An initial challenge faced by the some of the A2 farmers in the early 2000s was the outright refusal on the part of many of the white farmers to exit the farms to be occupied by the A2 farmers, even once gazetted as state property and the land application process had been finalised. A farmer explained, “I got this sugar cane farm in 2001 and this is when I started farming. Initially when I started farming, it was very challenging because the previous white farmers sometimes disrupted operations on our farms”. Some of these white farmers took the black farmers to court as they still claimed to be the rightful owners. In certain cases, some A2 farmers were issued with court interdicts, being accused of stealing the whiter farmer’s land. A2 farmers were prohibited from using their farms until the government intervened and guaranteed their occupation of the fast-track farms. Further, claims were made by A2 farmers that, before they eventually left, these white farmers had allowed the farm infrastructure to deteriorate or removed critical agricultural equipment such as irrigation pumps.

In addition, all of the farm owners said that the 2000s were a difficult time for them as they had just started farming on a contract basis, and with only minimal to no experience of farming sugar cane, and without adequate support from the Zimbabwean government or Tongaat Hulett itself. This was even the case with the (previously) communal farmer, who had grown mainly food crops before becoming an A2 farmer. He reflected on this in the following way: “I started being a sugar cane farmer in 2006 and before that I was a peasant farmer in the rural areas. Being a sugar cane farmer back then was new to me, and we did not get adequate support from the government like the support that white farmers got from the government”. In a similar vein, another said that “I became a sugar cane farmer in 2003. When we started, we did not get enough support from the government, and we had to buy inputs on our own and these were very expensive”. All of the A2 farmers were venturing into unfamiliar agricultural terrain, and they all expected crucial support systems (such as financial support) to be in place immediately, including from government given that the land was acquired through the state’s land redistribution process. Government failure to provide support was seen as inhibiting their capacity to be productive sugar cane farmers.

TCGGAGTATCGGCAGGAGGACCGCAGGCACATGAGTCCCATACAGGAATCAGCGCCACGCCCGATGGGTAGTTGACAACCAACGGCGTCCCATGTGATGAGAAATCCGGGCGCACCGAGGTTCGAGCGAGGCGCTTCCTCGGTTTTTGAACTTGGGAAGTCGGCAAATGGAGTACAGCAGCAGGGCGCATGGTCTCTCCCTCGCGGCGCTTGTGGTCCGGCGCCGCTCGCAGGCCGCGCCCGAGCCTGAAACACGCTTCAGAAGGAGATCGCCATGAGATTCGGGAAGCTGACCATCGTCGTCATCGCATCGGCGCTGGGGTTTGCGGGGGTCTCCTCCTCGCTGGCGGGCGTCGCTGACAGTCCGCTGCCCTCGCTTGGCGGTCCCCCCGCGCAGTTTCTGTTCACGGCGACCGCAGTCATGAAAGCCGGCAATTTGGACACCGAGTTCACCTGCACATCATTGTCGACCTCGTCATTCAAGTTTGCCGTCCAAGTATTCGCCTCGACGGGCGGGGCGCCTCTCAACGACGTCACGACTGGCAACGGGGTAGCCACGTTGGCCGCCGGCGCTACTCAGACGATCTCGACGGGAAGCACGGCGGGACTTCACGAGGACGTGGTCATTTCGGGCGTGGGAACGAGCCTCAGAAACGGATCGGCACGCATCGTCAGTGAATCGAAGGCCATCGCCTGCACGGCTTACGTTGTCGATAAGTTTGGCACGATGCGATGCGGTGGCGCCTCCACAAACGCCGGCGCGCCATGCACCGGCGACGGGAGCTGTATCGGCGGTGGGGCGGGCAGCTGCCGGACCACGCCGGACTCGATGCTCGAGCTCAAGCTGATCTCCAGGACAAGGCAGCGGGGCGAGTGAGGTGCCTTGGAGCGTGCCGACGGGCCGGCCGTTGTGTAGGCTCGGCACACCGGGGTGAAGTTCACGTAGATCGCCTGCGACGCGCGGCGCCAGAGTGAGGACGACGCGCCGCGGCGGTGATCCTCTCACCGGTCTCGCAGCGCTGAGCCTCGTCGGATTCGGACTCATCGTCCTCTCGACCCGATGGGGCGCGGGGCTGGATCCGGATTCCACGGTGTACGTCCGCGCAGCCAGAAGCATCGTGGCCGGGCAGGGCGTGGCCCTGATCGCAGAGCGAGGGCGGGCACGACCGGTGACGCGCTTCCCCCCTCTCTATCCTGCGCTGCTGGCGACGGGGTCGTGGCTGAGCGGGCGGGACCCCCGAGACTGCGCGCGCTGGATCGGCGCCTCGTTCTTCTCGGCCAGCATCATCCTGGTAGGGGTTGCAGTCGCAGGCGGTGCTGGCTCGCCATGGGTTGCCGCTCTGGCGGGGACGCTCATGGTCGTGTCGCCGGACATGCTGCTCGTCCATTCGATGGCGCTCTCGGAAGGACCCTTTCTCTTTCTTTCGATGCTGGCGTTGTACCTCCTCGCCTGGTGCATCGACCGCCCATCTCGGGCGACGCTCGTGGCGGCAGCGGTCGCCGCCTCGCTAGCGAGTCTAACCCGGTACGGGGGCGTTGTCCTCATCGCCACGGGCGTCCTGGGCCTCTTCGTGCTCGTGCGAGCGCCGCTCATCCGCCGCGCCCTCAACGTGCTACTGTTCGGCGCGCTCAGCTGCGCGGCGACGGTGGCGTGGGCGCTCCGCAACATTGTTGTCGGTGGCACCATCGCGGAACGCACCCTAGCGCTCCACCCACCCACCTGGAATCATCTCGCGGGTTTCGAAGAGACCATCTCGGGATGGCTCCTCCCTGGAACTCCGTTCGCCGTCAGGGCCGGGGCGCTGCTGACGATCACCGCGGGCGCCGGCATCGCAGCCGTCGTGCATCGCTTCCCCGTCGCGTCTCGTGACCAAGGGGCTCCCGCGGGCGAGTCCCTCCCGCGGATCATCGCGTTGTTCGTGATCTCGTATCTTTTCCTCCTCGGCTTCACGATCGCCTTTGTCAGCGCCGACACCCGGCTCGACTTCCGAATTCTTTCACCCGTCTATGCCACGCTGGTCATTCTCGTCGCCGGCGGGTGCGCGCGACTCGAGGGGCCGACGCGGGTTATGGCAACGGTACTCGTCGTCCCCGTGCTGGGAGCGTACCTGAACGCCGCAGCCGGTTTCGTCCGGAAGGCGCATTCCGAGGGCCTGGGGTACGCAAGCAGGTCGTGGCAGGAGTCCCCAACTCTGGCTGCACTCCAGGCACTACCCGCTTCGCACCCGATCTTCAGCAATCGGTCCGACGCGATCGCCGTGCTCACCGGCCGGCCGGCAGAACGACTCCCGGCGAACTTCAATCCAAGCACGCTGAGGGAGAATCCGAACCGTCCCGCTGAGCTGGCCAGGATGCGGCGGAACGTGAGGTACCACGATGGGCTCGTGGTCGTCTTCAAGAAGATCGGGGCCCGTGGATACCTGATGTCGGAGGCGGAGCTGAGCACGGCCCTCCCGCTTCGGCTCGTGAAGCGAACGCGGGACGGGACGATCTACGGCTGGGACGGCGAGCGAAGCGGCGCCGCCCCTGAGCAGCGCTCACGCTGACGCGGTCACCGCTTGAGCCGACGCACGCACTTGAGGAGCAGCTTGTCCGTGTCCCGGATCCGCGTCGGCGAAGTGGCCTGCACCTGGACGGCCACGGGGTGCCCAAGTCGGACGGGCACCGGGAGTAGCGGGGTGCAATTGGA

In this context, farmers took loans from banks (such as CBZ Holdings) as startup capital, and they struggled to pay back the loans because of low yields in the initial years. Some of these loans had accumulated interest that was more than double the loan, resulting from the hypcrinllationary environment in Zimbabwe. One farmer had borrowed 11 million Zimbabwe dollars and had to pay back

33 million dollars. There were reports that some A2 farmers in the area took CBZ to court because of the excessive interest incurred. Massive interest charges were a broader issue at the time, and the Zimbabwean government stepped in eventually by declaring that the interest accrued could not be more than the borrowed capital. Because of this, interest on some of the A2 farmers’ accounts were cleared.